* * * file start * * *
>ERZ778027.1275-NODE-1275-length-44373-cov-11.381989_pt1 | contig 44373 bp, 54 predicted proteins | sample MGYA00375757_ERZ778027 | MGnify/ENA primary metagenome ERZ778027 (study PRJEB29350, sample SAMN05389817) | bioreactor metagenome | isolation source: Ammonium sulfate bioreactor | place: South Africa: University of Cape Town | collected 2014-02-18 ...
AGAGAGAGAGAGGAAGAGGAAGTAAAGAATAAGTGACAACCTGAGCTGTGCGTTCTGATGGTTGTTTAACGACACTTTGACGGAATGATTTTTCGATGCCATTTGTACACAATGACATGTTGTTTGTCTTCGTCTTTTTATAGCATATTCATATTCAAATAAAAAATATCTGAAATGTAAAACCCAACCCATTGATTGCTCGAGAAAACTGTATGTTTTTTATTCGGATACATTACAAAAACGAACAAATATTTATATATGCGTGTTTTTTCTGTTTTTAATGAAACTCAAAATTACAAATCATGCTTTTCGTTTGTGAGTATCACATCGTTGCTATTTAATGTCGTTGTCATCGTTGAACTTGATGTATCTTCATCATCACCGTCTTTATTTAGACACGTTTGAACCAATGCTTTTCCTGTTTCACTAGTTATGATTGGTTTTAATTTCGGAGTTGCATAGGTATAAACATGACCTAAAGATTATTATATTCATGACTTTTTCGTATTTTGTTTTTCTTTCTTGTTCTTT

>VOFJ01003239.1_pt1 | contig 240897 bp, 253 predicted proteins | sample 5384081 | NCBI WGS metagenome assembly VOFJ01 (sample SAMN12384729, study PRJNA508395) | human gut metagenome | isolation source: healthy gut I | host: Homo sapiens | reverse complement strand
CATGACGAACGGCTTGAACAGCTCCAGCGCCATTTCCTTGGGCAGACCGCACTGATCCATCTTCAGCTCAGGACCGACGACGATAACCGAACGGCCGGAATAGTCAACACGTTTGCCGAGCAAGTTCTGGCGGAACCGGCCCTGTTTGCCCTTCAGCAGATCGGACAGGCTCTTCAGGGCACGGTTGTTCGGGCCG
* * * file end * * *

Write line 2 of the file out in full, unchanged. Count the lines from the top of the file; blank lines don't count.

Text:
AGAGAGAGAGAGGAAGAGGAAGTAAAGAATAAGTGACAACCTGAGCTGTGCGTTCTGATGGTTGTTTAACGACACTTTGACGGAATGATTTTTCGATGCCATTTGTACACAATGACATGTTGTTTGTCTTCGTCTTTTTATAGCATATTCATATTCAAATAAAAAATATCTGAAATGTAAAACCCAACCCATTGATTGCTCGAGAAAACTGTATGTTTTTTATTCGGATACATTACAAAAACGAACAAATATTTATATATGCGTGTTTTTTCTGTTTTTAATGAAACTCAAAATTACAAATCATGCTTTTCGTTTGTGAGTATCACATCGTTGCTATTTAATGTCGTTGTCATCGTTGAACTTGATGTATCTTCATCATCACCGTCTTTATTTAGACACGTTTGAACCAATGCTTTTCCTGTTTCACTAGTTATGATTGGTTTTAATTTCGGAGTTGCATAGGTATAAACATGACCTAAAGATTATTATATTCATGACTTTTTCGTATTTTGTTTTTCTTTCTTGTTCTTT